A: With one exception, virtually all the wood used in the construction of the house is Ponderosa pine milled at the Arizona Lumber and Timber Co. This includes the moldings, cabinetry, box beam ceilings, doors, and wainscoting. The pine (normally a light color and sometimes called yellow pine) has in many instances been stained the dark color we see today. The exception mentioned above is the maple flooring found throughout much of the home.
Q: Where did the coal for the furnace and stoves come from?
A: We do not have a certain answer to this question, but the railroad would have been a great consumer of coal in the early days, requiring local sources of available coal to burn. Coal is found in great abundance in the Four Corners region and most recently has been mined on a large scale to supply coal-powered electricity to the Southwest. The Hopi people have used coal historically to heat the rooms of their pueblos. The closest, most readily available coal to both Flagstaff and the line of the Santa Fe is believed to be in the Gallup, New Mexico area.
Q: Are there any ghosts?
A: The simple, one-word answer is NO. Old homes seem to engender ghost stories, and the family liked to tell a few of their own, some of which are incorporated into our Halloween program. But the reality is that no supernatural experiences have ever been recorded by any of the staff since the Mansion became a State Park. In general, ghost stories are just that, stories made up to entertain and stir the imagination.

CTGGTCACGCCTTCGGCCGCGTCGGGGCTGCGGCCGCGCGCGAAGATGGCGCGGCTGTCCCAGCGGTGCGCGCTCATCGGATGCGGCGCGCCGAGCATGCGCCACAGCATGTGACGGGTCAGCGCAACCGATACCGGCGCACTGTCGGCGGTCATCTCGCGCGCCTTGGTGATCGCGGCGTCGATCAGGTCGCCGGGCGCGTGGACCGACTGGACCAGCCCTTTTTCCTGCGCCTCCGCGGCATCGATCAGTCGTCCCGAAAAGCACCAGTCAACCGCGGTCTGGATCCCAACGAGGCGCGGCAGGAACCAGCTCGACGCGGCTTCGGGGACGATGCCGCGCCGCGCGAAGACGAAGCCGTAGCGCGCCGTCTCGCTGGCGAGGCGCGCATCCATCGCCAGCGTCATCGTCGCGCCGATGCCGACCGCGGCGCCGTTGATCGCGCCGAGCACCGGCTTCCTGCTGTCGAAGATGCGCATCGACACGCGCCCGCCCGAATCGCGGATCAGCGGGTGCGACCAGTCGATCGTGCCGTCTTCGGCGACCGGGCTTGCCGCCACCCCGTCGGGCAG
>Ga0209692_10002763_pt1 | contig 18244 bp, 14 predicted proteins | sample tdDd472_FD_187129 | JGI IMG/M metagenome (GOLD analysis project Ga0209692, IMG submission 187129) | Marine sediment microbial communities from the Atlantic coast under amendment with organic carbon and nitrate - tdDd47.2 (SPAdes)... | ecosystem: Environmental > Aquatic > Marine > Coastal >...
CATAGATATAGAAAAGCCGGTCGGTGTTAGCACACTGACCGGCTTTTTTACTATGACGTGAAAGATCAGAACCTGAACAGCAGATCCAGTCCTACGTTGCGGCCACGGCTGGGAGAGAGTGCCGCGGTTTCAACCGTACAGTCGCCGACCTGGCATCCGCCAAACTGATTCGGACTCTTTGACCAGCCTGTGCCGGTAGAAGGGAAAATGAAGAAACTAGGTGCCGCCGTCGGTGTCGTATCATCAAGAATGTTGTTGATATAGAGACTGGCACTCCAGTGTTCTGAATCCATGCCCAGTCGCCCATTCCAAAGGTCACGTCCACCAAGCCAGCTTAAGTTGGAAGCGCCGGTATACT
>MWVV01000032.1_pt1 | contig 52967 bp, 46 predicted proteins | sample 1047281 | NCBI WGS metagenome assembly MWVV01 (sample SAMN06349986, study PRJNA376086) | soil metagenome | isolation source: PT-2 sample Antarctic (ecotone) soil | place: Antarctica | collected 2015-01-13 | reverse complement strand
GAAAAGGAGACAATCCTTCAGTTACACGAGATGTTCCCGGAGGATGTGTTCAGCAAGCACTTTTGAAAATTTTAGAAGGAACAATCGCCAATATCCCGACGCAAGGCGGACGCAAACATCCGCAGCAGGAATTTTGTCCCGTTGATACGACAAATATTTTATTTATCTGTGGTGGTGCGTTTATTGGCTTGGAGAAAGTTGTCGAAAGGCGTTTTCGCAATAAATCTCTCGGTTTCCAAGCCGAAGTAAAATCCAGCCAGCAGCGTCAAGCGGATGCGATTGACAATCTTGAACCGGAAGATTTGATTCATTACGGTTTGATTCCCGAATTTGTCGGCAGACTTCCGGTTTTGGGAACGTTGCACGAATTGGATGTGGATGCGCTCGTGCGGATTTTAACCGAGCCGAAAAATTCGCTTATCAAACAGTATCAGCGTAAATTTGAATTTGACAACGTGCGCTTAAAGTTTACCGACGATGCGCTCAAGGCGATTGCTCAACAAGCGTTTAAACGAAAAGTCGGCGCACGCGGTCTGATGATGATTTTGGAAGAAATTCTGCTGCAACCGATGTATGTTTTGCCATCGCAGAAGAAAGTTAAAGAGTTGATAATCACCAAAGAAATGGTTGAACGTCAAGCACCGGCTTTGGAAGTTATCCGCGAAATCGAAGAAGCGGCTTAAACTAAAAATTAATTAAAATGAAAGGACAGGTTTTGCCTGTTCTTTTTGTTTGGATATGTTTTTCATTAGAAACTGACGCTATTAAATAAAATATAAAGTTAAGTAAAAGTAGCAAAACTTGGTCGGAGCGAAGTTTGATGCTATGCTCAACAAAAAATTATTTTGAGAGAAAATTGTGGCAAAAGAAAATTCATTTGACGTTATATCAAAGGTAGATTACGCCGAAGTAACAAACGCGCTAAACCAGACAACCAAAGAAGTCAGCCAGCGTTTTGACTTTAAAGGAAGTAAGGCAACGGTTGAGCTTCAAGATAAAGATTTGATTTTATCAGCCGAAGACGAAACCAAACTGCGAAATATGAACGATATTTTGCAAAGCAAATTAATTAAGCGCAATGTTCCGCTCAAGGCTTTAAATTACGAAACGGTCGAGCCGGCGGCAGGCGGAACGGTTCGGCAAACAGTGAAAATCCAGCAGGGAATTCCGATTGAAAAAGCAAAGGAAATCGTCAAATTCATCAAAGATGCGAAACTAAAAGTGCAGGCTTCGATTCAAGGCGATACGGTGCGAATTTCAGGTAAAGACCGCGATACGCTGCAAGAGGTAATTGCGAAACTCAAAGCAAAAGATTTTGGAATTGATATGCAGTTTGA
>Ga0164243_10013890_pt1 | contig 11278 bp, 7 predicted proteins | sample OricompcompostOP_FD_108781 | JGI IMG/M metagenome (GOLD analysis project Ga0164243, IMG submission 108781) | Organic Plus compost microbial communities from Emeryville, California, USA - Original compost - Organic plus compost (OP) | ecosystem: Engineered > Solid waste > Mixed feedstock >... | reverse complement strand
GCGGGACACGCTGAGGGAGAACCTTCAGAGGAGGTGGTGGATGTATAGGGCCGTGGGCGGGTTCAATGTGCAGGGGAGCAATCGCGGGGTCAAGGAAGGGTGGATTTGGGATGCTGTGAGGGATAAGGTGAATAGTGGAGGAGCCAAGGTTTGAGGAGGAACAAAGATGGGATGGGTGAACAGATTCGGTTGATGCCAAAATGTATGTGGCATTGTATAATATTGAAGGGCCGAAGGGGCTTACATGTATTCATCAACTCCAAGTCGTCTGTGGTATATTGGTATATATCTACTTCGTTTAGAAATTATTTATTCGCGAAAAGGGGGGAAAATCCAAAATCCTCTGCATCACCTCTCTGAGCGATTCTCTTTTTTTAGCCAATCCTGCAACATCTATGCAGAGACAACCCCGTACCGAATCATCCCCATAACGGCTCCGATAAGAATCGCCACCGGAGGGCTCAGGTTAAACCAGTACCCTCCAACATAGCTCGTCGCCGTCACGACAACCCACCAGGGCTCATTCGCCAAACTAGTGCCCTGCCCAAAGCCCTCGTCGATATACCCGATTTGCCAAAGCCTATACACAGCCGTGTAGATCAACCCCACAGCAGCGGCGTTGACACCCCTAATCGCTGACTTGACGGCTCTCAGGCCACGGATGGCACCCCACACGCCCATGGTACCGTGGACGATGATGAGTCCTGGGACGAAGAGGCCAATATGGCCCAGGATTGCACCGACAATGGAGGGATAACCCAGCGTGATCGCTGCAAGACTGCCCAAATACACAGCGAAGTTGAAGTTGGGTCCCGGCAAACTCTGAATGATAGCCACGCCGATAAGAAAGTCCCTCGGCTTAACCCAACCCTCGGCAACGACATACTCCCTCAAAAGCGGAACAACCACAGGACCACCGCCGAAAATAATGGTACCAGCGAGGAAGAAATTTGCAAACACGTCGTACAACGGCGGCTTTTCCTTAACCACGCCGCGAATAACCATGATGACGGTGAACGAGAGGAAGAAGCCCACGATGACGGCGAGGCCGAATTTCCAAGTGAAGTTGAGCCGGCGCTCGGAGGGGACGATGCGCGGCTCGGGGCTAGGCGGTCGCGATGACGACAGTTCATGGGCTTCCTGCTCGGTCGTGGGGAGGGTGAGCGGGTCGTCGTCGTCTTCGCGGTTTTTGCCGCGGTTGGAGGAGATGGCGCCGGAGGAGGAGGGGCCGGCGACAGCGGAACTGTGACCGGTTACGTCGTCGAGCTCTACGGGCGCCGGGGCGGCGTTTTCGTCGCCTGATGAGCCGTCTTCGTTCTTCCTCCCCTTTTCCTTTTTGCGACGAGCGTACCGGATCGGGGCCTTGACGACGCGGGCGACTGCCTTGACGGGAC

Q: What are the copper discs so visible on the ceilings of the East House?
A: The circular, copper discs on the ceilings are used to hide sprinkler heads which would otherwise be clearly visible. The caps are soldered on and designed to fall away upon exposure to sufficient heat. The entire mansion is protected by a “dry pipe” type of sprinkler system. This means that the pipes of the system are filled with pressurized air, not water. Loss of air pressure triggers a water valve to open, filling the system with water. While the systems were designed and installed to be as inconspicuous as possible, sprinkler heads and associated piping are clearly visible throughout the house.
Q: When did they sell the mill? Is there still lumbering in Flagstaff?
A: By 1933, during the Great Depression, the mill had been closed down for much of the previous several years. When the mill was opened and run for specific projects, it barely covered expenses. The owner of a box company in the Phoenix area, Joe Dolan, had a contract for boxes, and so Tim Riordan sold him operating a control in the company. This allowed the mill to be reopened immediately, providing 150 jobs—making the front page of the Coconino Sun. In his 70’s by this time, Tim commented that a younger man was really needed to take on the problems of the economic situation. Tim also mentioned he was looking forward to having more time to play golf and collect rocks. Later, the mill passed into the control of the Saginaw Manistee Lumber Co. out of Williams, Arizona, which was ultimately purchased by the Southwest Lumber Co. The last mill in Flagstaff closed in 1993. The forest here in the Flagstaff area has been mostly harvested, and the trees today are young and undersized due to drought and overcrowding.